While SpaceShipTwo builder Scaled Composites prepares the commercial spaceship for its first rocket-powered test flight, owner Virgin Galactic has been thinking about all the armchair astronauts lining up to finally test their space legs.
Their fliers won't go far -- just 65 miles or so above the southern New Mexico launch site -- and they won't be gone long. The supersonic sprint beyond the atmosphere will last only a few minutes.
But Virgin Galactic is betting that the ride, albeit short, is sweet enough to warrant its $200,000 fare. As of last week, 545 people had put down deposits or paid the full fee to find out for themselves.
So what will the experience be like? Here's a perspective from SpaceShipTwo lead pilot David Mackay.
After a three-day training program, passengers will leave Virgin's terminal at the newly built Spaceport America, located near Las Cruces, NM, and climb aboard SpaceShipTwo, which they'll find hanging beneath the twin-boomed White Knight carrier aircraft. The six-passenger, two-pilot vehicle is based on the prize-winning SpaceShipOne prototype, which now hangs in the Smithsonian Institution's Air & Space Museum.
Unlike the rocket ride to space, which will come after SpaceShipTwo is released, White Knight's flight up to about 50,000 feet will be long and slow.
"It's a low-key part of the experience, but I think it will be quite interesting," Mackay said at the International Symposium for Personal and Commercial Spaceflight last week.
"It's probably a little bit like a roller coaster ride where you're all excited just to strap in and then you have this long, steep climb, up to that initial drop. Some people love that sort of thing. Others perhaps get a little bit nervous. We have to think about that -- how to make everyone relaxed and keep them calm during that part of the flight," he said.
Upon reaching the launch altitude, there will be short countdown while the pilots and flight controllers run through a checklist before SpaceShipTwo is released.
"When you're dropped from underneath White Knight, you do feel briefly like you're falling. That's quite a nice feeling," Mackay said.
"Very soon after, we light the rocket motor and it all starts to get really damn exciting," he said.
Passengers will feel about 3.5 times the force of Earth's gravity for just over a minute, and another three to 3.5 push when the pilots turn the spaceship from horizontal to vertical.
"It's quite an abrupt turn," Mackay said.
The rocket engine will be shut down at about 150,000 feet, close to the edge of the atmosphere. SpaceShipTwo will keep climbing until it reaches about 350,000 feet or so.
"By the time we're passing 200,000 feet there's virtually no measurable aerodynamic loads on the vehicle. At that point we're going to allow the passengers to unstrap and experience this fantastic sensation of zero-g and float to the windows," Mackay said.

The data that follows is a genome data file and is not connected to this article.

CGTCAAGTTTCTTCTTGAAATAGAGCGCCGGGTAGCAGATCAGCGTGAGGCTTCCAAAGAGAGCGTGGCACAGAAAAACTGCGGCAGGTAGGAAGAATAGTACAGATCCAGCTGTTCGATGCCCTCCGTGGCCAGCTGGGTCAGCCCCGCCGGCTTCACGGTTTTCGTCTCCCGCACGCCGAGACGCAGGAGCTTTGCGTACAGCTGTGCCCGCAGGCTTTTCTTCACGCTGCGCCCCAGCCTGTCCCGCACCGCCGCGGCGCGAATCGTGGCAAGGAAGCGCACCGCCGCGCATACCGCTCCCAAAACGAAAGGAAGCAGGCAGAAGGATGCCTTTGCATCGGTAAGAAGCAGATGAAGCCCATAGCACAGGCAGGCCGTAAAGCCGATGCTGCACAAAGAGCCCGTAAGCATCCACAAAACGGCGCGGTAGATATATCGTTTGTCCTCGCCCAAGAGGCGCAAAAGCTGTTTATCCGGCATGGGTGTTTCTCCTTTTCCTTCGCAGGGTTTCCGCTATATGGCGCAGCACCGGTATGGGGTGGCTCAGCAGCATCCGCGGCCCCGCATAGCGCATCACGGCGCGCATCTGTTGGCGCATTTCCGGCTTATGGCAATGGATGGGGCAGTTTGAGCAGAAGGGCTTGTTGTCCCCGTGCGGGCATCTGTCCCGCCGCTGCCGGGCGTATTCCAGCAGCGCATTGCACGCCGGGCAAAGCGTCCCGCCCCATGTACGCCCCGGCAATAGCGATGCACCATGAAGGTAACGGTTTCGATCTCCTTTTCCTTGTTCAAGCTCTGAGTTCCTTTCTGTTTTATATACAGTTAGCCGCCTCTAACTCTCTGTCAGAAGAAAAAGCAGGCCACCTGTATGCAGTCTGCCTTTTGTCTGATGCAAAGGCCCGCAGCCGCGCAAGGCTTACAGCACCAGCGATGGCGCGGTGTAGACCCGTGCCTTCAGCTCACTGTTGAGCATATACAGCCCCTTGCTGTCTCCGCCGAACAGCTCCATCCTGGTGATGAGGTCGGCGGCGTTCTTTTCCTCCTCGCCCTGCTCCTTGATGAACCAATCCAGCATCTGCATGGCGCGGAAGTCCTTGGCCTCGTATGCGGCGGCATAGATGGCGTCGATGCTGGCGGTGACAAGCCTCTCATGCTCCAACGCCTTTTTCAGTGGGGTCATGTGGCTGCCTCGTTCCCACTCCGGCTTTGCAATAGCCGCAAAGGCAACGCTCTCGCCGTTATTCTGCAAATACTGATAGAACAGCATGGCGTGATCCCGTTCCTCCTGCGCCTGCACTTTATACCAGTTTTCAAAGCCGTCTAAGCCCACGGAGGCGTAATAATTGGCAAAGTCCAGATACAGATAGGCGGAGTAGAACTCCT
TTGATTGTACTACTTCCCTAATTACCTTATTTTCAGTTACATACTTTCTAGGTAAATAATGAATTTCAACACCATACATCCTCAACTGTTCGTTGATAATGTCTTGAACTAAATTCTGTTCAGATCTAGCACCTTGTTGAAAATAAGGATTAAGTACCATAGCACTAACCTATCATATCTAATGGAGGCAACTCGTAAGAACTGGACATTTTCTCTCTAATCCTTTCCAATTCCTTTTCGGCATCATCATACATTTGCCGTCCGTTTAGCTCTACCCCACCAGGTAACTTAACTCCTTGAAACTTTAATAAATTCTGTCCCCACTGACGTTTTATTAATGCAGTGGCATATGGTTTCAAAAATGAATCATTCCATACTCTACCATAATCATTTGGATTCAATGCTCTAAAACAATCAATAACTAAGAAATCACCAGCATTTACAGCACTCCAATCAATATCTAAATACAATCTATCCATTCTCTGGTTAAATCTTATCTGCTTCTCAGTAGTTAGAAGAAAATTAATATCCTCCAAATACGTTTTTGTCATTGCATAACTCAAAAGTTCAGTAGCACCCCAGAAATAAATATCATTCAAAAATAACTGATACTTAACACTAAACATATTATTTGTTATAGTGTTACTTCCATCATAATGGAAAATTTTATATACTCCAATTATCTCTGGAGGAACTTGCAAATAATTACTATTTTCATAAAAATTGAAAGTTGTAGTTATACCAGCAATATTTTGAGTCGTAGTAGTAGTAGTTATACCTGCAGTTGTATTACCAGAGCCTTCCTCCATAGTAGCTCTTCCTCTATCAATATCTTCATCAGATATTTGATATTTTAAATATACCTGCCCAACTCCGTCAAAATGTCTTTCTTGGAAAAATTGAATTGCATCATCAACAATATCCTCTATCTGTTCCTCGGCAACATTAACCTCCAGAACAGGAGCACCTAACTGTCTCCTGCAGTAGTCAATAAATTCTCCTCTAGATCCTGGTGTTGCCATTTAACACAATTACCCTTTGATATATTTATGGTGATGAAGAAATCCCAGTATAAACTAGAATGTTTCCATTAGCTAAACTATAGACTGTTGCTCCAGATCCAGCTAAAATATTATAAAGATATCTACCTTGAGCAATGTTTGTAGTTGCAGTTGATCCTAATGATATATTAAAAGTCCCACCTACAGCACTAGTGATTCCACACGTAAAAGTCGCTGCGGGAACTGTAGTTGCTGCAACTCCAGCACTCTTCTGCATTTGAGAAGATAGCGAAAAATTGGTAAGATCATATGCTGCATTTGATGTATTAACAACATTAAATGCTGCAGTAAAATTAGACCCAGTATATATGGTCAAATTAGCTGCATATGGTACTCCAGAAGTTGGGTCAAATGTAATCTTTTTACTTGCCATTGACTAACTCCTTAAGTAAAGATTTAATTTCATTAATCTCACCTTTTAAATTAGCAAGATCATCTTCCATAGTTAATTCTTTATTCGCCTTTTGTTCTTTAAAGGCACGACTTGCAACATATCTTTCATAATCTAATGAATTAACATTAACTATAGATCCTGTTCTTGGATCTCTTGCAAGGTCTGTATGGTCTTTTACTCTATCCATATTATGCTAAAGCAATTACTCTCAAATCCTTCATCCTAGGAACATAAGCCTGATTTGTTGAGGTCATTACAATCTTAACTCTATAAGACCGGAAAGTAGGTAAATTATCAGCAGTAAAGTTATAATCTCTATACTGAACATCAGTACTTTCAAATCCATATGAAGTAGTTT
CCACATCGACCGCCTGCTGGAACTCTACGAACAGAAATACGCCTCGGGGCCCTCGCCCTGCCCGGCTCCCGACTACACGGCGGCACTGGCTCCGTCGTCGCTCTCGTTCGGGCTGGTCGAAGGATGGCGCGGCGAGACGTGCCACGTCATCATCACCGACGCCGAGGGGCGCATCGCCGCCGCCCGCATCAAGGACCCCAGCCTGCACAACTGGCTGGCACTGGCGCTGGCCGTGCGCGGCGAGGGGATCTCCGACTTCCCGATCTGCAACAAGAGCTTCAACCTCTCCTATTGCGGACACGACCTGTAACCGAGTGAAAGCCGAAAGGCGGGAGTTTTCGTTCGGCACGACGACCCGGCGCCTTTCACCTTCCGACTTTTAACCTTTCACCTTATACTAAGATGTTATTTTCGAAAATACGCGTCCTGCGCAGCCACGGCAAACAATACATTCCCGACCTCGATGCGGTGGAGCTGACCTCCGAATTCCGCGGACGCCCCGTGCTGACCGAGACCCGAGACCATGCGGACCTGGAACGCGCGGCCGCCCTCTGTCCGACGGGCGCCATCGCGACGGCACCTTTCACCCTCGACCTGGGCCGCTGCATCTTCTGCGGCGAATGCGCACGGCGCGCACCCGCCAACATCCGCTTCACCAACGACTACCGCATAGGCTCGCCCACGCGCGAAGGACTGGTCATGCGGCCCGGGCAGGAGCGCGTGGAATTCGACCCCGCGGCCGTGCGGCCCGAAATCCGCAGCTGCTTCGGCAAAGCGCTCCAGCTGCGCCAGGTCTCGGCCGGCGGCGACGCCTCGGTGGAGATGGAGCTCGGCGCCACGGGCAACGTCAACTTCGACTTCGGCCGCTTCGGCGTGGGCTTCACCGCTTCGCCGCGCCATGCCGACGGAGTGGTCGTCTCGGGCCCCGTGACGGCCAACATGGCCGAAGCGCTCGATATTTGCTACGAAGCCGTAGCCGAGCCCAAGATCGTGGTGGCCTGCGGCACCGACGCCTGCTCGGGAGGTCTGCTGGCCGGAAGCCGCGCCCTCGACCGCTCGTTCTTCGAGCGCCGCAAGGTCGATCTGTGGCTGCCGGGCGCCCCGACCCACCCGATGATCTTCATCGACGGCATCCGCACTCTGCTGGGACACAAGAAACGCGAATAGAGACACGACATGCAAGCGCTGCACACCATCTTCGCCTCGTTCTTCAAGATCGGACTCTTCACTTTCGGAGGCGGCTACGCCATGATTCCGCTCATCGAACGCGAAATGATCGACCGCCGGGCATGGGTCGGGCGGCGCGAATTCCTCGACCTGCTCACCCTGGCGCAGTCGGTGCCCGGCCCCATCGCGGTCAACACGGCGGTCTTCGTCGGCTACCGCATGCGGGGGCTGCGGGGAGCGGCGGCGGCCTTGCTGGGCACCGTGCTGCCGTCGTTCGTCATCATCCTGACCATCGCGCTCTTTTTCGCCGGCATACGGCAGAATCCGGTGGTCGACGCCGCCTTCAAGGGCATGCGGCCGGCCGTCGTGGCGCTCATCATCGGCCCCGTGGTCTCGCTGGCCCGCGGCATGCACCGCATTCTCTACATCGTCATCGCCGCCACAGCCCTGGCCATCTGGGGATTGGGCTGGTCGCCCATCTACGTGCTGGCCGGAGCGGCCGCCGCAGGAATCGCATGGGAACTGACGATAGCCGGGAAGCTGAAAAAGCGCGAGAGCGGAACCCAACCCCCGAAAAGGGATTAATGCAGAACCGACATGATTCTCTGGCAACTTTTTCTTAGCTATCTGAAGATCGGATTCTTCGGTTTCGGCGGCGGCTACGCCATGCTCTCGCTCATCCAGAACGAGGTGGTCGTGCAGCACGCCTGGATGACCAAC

Pilots will probably flip the ship over so passengers have a view of the Earth from the roof-top windows.
"The best view is probably of the Earth rushing away from you, which is quite exciting," Mackay said.
The apex of the ride will be between 62 miles and 68 miles above the planet, and then it's all downhill.
"Before we meet the atmosphere, we orient the vehicle back around to the entry position. It's got this very clever, unique ‘feather' system which will ensure that we always enter the atmosphere in the optimal attitude. It's a very, very stable attitude, a hands-free task for the pilots," Mackay said.
Gravity forces will build back slowly at first and then accelerate, peaking at about 5.5 to six times the force of Earth's gravity and then drop off. For the ride home, passengers' seats will recline, which should make the forces easier to handle.
Surprisingly, the flight back to Earth is expected to be just as noisy as the rocket ride up, as air blasts the bottom of the vehicle during its supersonic descent through the atmosphere.
SpaceShipTwo will decrease in speed and go subsonsonic (slower than the speed of sound) by about 70,000 feet. The spaceship's tail section, positioned forward for re-entry, will be moved back for the glide back to the runway.
For now, Virgin Galactic isn't planning to put its passengers in pressurized flight suits.
"It's a complication to the experience," Mackay said. "A lot of people actually find them quite claustrophobic, and they tend to get very warm. We think our system is both sufficient in redundancy and safety."
That's not to say passengers will fly in shorts and T-shirts.
"Our customers will probably wear some from of coverall -- no doubt it'll be very trendy and very Virgin -- and possibly some type of protective headgear," Mackay said.
"They'll look the part," he added. "I think a lot of people actually do want to look like an astronaut when they go into space."
SpaceShipTwo's powered test flights are expected to begin before the end of the year. Spaceport America is preparing for the spaceship's first commercial flight in December 2013.